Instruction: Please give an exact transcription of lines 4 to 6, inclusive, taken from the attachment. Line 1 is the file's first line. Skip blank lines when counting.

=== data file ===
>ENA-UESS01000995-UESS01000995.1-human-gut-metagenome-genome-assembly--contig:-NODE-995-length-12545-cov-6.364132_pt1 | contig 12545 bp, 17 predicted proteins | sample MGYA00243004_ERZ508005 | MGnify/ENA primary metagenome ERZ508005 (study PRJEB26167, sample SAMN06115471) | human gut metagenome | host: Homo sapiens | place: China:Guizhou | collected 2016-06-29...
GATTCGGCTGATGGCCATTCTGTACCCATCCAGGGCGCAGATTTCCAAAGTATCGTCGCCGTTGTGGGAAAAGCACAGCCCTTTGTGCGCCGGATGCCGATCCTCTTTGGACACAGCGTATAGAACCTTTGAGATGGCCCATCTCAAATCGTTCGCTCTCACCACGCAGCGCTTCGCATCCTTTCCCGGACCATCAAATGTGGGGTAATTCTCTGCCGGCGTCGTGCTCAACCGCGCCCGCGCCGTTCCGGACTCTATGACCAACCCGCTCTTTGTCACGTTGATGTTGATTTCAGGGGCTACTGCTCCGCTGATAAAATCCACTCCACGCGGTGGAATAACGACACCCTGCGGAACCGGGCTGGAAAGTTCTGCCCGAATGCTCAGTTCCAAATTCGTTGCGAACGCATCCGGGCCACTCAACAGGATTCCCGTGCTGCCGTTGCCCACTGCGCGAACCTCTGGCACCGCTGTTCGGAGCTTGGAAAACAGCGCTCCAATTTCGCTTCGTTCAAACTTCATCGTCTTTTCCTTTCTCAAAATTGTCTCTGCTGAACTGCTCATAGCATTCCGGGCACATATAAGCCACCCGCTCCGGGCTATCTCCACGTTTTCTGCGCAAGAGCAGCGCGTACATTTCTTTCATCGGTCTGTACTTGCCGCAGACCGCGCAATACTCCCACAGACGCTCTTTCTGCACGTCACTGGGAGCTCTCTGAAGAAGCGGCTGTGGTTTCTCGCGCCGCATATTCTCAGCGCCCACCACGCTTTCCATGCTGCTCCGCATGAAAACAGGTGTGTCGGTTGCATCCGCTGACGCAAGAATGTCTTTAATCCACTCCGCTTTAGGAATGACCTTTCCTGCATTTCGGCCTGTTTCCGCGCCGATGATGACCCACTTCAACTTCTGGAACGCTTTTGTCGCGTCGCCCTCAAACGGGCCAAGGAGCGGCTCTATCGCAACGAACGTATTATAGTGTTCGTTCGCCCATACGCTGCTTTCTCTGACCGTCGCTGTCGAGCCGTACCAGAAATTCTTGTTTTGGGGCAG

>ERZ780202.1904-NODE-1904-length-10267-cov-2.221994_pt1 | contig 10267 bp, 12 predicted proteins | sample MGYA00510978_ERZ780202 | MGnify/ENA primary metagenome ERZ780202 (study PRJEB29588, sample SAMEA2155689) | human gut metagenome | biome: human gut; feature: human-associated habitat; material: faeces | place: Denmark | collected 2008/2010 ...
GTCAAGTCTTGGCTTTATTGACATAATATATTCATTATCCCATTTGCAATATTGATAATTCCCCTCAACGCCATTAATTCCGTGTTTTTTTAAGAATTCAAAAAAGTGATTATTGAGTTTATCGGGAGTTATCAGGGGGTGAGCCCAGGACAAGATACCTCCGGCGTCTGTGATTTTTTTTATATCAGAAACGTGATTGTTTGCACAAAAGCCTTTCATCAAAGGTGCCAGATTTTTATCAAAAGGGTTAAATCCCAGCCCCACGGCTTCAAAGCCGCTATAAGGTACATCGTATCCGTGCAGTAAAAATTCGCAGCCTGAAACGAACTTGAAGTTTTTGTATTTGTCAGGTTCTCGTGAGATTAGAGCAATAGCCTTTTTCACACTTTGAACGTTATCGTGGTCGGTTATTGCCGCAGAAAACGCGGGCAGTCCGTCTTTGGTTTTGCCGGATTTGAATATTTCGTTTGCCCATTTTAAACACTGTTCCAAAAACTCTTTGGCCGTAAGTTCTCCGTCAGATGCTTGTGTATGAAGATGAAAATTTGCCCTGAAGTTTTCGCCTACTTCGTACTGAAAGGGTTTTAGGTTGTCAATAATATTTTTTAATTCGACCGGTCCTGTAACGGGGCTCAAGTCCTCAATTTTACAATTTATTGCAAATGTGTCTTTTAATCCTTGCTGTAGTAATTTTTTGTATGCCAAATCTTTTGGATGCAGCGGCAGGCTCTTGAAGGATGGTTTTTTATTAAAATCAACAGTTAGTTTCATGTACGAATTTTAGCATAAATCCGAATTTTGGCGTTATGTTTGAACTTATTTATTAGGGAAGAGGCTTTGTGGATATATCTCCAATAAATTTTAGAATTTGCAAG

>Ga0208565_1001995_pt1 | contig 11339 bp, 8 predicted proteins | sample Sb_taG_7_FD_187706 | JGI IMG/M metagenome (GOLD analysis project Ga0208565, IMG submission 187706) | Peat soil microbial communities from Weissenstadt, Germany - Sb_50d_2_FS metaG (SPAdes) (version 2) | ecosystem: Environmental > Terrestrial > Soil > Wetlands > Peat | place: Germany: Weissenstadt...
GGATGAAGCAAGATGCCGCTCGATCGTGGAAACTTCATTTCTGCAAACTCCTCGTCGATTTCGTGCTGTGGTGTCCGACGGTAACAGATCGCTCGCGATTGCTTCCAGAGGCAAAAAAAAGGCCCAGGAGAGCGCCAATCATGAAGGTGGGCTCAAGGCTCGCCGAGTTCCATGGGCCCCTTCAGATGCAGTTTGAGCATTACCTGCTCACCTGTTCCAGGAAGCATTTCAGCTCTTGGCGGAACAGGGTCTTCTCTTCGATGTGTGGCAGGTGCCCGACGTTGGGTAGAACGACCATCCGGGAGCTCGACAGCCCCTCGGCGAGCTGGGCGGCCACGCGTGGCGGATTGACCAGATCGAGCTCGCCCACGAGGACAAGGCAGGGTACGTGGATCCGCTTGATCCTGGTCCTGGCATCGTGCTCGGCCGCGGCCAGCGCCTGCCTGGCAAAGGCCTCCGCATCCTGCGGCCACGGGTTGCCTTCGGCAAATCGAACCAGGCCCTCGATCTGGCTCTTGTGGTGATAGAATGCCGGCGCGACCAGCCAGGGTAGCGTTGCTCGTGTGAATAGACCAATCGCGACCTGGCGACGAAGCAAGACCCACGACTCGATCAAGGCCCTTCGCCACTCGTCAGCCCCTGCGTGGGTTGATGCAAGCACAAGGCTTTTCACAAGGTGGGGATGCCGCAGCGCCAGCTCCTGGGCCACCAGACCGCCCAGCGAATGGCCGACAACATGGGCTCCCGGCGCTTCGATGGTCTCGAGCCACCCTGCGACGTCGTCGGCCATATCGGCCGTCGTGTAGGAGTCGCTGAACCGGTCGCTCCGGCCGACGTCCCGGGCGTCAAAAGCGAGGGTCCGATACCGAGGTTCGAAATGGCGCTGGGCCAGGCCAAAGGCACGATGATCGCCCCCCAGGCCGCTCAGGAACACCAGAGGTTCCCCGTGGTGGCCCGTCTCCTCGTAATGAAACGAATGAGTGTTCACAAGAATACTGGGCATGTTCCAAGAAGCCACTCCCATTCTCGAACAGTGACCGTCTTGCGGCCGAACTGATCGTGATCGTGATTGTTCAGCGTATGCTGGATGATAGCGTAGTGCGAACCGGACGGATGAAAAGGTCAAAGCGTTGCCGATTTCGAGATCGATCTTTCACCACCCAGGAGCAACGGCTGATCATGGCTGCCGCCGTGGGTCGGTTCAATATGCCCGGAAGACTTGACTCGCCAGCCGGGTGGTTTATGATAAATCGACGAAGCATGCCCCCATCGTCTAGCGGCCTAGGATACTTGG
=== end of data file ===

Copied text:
GTCAAGTCTTGGCTTTATTGACATAATATATTCATTATCCCATTTGCAATATTGATAATTCCCCTCAACGCCATTAATTCCGTGTTTTTTTAAGAATTCAAAAAAGTGATTATTGAGTTTATCGGGAGTTATCAGGGGGTGAGCCCAGGACAAGATACCTCCGGCGTCTGTGATTTTTTTTATATCAGAAACGTGATTGTTTGCACAAAAGCCTTTCATCAAAGGTGCCAGATTTTTATCAAAAGGGTTAAATCCCAGCCCCACGGCTTCAAAGCCGCTATAAGGTACATCGTATCCGTGCAGTAAAAATTCGCAGCCTGAAACGAACTTGAAGTTTTTGTATTTGTCAGGTTCTCGTGAGATTAGAGCAATAGCCTTTTTCACACTTTGAACGTTATCGTGGTCGGTTATTGCCGCAGAAAACGCGGGCAGTCCGTCTTTGGTTTTGCCGGATTTGAATATTTCGTTTGCCCATTTTAAACACTGTTCCAAAAACTCTTTGGCCGTAAGTTCTCCGTCAGATGCTTGTGTATGAAGATGAAAATTTGCCCTGAAGTTTTCGCCTACTTCGTACTGAAAGGGTTTTAGGTTGTCAATAATATTTTTTAATTCGACCGGTCCTGTAACGGGGCTCAAGTCCTCAATTTTACAATTTATTGCAAATGTGTCTTTTAATCCTTGCTGTAGTAATTTTTTGTATGCCAAATCTTTTGGATGCAGCGGCAGGCTCTTGAAGGATGGTTTTTTATTAAAATCAACAGTTAGTTTCATGTACGAATTTTAGCATAAATCCGAATTTTGGCGTTATGTTTGAACTTATTTATTAGGGAAGAGGCTTTGTGGATATATCTCCAATAAATTTTAGAATTTGCAAG

>Ga0208565_1001995_pt1 | contig 11339 bp, 8 predicted proteins | sample Sb_taG_7_FD_187706 | JGI IMG/M metagenome (GOLD analysis project Ga0208565, IMG submission 187706) | Peat soil microbial communities from Weissenstadt, Germany - Sb_50d_2_FS metaG (SPAdes) (version 2) | ecosystem: Environmental > Terrestrial > Soil > Wetlands > Peat | place: Germany: Weissenstadt...
GGATGAAGCAAGATGCCGCTCGATCGTGGAAACTTCATTTCTGCAAACTCCTCGTCGATTTCGTGCTGTGGTGTCCGACGGTAACAGATCGCTCGCGATTGCTTCCAGAGGCAAAAAAAAGGCCCAGGAGAGCGCCAATCATGAAGGTGGGCTCAAGGCTCGCCGAGTTCCATGGGCCCCTTCAGATGCAGTTTGAGCATTACCTGCTCACCTGTTCCAGGAAGCATTTCAGCTCTTGGCGGAACAGGGTCTTCTCTTCGATGTGTGGCAGGTGCCCGACGTTGGGTAGAACGACCATCCGGGAGCTCGACAGCCCCTCGGCGAGCTGGGCGGCCACGCGTGGCGGATTGACCAGATCGAGCTCGCCCACGAGGACAAGGCAGGGTACGTGGATCCGCTTGATCCTGGTCCTGGCATCGTGCTCGGCCGCGGCCAGCGCCTGCCTGGCAAAGGCCTCCGCATCCTGCGGCCACGGGTTGCCTTCGGCAAATCGAACCAGGCCCTCGATCTGGCTCTTGTGGTGATAGAATGCCGGCGCGACCAGCCAGGGTAGCGTTGCTCGTGTGAATAGACCAATCGCGACCTGGCGACGAAGCAAGACCCACGACTCGATCAAGGCCCTTCGCCACTCGTCAGCCCCTGCGTGGGTTGATGCAAGCACAAGGCTTTTCACAAGGTGGGGATGCCGCAGCGCCAGCTCCTGGGCCACCAGACCGCCCAGCGAATGGCCGACAACATGGGCTCCCGGCGCTTCGATGGTCTCGAGCCACCCTGCGACGTCGTCGGCCATATCGGCCGTCGTGTAGGAGTCGCTGAACCGGTCGCTCCGGCCGACGTCCCGGGCGTCAAAAGCGAGGGTCCGATACCGAGGTTCGAAATGGCGCTGGGCCAGGCCAAAGGCACGATGATCGCCCCCCAGGCCGCTCAGGAACACCAGAGGTTCCCCGTGGTGGCCCGTCTCCTCGTAATGAAACGAATGAGTGTTCACAAGAATACTGGGCATGTTCCAAGAAGCCACTCCCATTCTCGAACAGTGACCGTCTTGCGGCCGAACTGATCGTGATCGTGATTGTTCAGCGTATGCTGGATGATAGCGTAGTGCGAACCGGACGGATGAAAAGGTCAAAGCGTTGCCGATTTCGAGATCGATCTTTCACCACCCAGGAGCAACGGCTGATCATGGCTGCCGCCGTGGGTCGGTTCAATATGCCCGGAAGACTTGACTCGCCAGCCGGGTGGTTTATGATAAATCGACGAAGCATGCCCCCATCGTCTAGCGGCCTAGGATACTTGG